16 weeks pregnant
Week 16 is an exciting time, with lots of milestones happening, or on the horizon, and a midwife appointment where you might even get to hear your baby’s heartbeat.
Your baby at 16 weeks
This week your baby is practising her facial expressions, holding her head straighter, yawning and even sucking her thumb. And there’s lots more that’s new in week 16, too…
- Her nervous system is making connections to her muscles, allowing her to move more purposefully.
- Her bones are hardening as more calcium is deposited in them, and her backbone and the muscles in this area become much stronger this week, too.
- She’s now started clutching at anything that brushes her skin, rather than jerking away – it’s the beginning of a lifetime of grabbing things she shouldn’t be touching.
- Her newly developed fingers are able to curl round the umbilical cord and sometimes grab her other hand.
- The increasing connections between her nervous system and muscles mean that she has some early reflexes. Already, she will turn her mouth towards anything that brushes near it, a reflex that prepares her for rooting for your boob to breastfeed after she’s born.
What size is the baby at 16 weeks?
At week 16 your baby is 11.6cm long – about the size of an avocado – and weighs in at 100g.
How is your body changing at 16 weeks pregnant?
If you aren’t a first-time mum you may feel your baby’s movements for the first time around now. However, if this is your first baby, at 16 weeks it's unlikely you will feel anything for a little while yet – first-time mums tend to feel the first kicks and flutters somewhere between week 18 and week 24, not because the baby doesn’t move at the same stage, but just because if you haven’t felt early movements before they’re much harder to recognise.
These first slight movements are known as 'quickening'. They feel like flutterings, as though something is bubbling lightly in your abdomen. As the weeks go on, though, the little flutterings become much more obvious kicks and turns. In a few weeks you’ll be amazed you were ever unsure whether those movements were your baby or just indigestion.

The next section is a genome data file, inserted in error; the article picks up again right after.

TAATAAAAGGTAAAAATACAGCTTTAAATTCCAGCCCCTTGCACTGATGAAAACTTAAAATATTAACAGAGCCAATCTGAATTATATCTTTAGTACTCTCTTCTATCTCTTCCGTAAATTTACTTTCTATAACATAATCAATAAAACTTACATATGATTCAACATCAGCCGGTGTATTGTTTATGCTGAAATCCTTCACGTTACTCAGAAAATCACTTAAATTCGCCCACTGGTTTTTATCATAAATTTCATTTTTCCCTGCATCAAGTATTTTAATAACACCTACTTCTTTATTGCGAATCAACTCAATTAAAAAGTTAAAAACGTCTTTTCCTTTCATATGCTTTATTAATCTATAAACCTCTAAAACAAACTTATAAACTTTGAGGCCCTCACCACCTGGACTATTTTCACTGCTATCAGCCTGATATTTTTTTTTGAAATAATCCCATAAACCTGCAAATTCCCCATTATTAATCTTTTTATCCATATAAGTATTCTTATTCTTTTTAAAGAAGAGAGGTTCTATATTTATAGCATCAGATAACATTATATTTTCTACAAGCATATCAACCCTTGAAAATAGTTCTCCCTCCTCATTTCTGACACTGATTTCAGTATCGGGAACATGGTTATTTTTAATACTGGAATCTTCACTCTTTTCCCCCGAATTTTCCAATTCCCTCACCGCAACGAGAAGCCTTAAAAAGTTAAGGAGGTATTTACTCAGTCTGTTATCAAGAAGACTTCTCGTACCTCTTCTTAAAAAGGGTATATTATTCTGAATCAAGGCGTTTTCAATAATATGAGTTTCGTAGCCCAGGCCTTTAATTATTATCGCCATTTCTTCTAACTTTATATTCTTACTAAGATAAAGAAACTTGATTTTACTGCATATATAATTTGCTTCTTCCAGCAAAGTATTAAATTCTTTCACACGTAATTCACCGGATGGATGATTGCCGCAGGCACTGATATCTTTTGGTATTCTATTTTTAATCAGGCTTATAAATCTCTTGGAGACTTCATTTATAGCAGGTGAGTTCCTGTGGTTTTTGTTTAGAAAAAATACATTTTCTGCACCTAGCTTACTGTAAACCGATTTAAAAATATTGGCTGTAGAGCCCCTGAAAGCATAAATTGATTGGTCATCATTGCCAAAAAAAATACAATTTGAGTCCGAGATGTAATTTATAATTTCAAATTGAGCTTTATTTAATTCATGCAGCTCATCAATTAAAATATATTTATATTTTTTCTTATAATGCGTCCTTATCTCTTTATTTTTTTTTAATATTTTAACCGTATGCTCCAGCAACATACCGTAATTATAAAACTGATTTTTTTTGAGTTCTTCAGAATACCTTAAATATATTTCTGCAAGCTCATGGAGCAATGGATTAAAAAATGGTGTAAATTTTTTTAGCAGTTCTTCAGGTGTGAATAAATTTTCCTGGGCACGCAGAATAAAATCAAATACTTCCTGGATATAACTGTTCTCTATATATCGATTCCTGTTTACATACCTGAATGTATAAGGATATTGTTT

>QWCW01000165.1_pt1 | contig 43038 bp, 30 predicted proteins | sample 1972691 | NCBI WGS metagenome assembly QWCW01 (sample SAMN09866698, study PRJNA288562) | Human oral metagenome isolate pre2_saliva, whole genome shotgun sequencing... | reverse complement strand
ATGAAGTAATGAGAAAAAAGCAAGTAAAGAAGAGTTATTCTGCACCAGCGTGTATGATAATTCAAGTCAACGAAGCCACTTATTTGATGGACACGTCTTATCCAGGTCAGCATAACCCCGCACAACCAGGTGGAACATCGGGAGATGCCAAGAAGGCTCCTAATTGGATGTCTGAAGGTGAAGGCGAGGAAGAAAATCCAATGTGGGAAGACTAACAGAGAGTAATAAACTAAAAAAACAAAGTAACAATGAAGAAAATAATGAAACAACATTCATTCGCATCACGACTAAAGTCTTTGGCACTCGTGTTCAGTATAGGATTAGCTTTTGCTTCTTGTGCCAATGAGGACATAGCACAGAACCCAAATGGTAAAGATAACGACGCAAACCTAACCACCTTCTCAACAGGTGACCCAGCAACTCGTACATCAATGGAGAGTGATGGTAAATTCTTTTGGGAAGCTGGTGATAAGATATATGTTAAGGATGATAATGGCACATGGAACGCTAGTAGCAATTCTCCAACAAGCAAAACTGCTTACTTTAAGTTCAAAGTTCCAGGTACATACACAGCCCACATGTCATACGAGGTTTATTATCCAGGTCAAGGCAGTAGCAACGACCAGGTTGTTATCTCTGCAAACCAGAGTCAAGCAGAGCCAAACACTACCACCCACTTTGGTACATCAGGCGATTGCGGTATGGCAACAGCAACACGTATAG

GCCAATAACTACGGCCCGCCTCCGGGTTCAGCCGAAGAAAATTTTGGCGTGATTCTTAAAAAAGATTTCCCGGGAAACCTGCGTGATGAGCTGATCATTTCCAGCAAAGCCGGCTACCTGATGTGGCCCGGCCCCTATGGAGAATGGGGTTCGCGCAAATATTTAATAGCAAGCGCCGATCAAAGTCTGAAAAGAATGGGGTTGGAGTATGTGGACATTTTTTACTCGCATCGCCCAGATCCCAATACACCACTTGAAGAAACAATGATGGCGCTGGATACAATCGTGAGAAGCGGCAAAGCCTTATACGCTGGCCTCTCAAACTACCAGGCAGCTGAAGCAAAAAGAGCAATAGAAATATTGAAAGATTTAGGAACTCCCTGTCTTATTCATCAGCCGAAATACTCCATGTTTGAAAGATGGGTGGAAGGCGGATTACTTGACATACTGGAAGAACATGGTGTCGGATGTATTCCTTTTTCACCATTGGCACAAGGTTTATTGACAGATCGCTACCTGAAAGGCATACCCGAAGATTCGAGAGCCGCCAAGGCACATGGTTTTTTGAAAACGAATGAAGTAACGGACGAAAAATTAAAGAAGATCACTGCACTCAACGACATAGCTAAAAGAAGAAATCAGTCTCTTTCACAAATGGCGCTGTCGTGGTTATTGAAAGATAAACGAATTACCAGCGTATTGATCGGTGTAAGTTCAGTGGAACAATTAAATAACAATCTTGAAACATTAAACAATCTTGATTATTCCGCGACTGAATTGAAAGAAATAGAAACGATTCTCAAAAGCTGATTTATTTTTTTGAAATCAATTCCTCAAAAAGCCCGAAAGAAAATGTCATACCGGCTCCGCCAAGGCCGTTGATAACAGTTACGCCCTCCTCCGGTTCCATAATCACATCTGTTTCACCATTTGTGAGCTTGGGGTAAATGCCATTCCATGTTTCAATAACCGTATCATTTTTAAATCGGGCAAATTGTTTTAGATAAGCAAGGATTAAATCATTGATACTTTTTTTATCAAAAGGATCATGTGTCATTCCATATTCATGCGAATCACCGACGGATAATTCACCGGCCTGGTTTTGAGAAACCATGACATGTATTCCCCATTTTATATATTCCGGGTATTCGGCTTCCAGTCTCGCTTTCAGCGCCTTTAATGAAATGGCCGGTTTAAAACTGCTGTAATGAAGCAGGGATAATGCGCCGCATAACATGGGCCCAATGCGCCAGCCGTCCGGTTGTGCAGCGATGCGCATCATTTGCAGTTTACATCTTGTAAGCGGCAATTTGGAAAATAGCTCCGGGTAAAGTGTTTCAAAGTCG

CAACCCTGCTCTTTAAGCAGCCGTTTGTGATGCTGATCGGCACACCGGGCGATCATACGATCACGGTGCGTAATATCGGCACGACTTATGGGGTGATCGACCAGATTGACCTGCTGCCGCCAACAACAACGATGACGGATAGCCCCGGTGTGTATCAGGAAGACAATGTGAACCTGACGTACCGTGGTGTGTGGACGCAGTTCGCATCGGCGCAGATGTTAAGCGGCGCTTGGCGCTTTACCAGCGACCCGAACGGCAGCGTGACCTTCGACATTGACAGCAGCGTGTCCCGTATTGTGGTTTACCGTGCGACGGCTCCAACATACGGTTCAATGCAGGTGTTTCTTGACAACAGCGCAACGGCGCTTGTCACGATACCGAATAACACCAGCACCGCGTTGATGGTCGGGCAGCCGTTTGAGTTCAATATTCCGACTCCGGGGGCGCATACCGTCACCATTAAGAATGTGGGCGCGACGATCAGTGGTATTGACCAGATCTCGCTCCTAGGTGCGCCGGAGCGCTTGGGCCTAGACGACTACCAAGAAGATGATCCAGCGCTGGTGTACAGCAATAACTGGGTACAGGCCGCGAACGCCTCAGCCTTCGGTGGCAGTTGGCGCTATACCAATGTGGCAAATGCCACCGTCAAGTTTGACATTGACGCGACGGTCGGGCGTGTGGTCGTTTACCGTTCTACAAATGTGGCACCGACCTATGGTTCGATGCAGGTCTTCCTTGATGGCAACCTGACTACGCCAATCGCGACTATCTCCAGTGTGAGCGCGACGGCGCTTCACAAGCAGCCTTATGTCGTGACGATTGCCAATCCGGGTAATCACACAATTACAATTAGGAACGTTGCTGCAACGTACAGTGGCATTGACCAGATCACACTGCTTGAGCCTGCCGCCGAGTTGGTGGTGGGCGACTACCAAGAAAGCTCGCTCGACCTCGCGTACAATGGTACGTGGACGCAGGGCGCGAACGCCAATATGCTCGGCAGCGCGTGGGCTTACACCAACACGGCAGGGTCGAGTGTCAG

Your uterus is slowly elbowing other organs out of the way, which can feel quite unusual and you may feel some pain in your lower abdomen as things shift around. This is round ligament pain, which is caused by pregnancy hormones that encourage your uterus and the ligaments supporting it to stretch. You might find the pain occurs more when you’re getting up from a lying or sitting position, climbing out of the bath, coughing or sneezing.
Round ligament pain is usually nothing to worry about but if it doesn’t pass quickly or feels particularly painful, it’s always worth talking to your midwife.
Pregnancy symptoms in week 16
You may be sleeping just fine at the moment, but more likely you're finding your old positions less comfortable. If you’re suffering with insomnia as a result, now is the time to start sleeping on your side. The left side is best if you can manage it, as it maximises the amount of blood and nutrients reaching the placenta.
If you sleep on your back it puts pressure on two big blood vessels – your aorta (a large artery) and the inferior vena cava (a large vein). This can affect the blood supply to both you and your baby, and pressure on it can make you feel breathless and dizzy.
You may find it more comfortable to sleep on your side with a pillow between your legs to take the pressure off your back. Banana-shaped pregnancy pillows are good at supporting your back but a couple of ordinary pillows will also do the job.
Things to think about during week 16 of pregnancy
You’ll probably have your 16-week antenatal appointment this week, at which your midwife will go through the results with you from your earlier scan and blood tests. You’re also likely to have more blood and urine tests at this appointment. Your midwife will probably tell you about your 20-week anomaly scan that’s coming up in a few weeks, too.
Write down any worries
The appointment is a good chance to bring up any worries or concerns you may have so keep a notepad and pen close to hand to jot down anything you want to chat to your antenatal team about.
Hearing your baby’s heartbeat
Your midwife may well listen in to your baby’s heartbeat at your appointment this week – a really amazing experience. Don’t worry if you don’t hear a heartbeat – it’s not always possible and doesn’t mean anything is wrong. If your baby isn’t playing ball they’ll have another listen at your next check-up or may ask you to pop back sooner.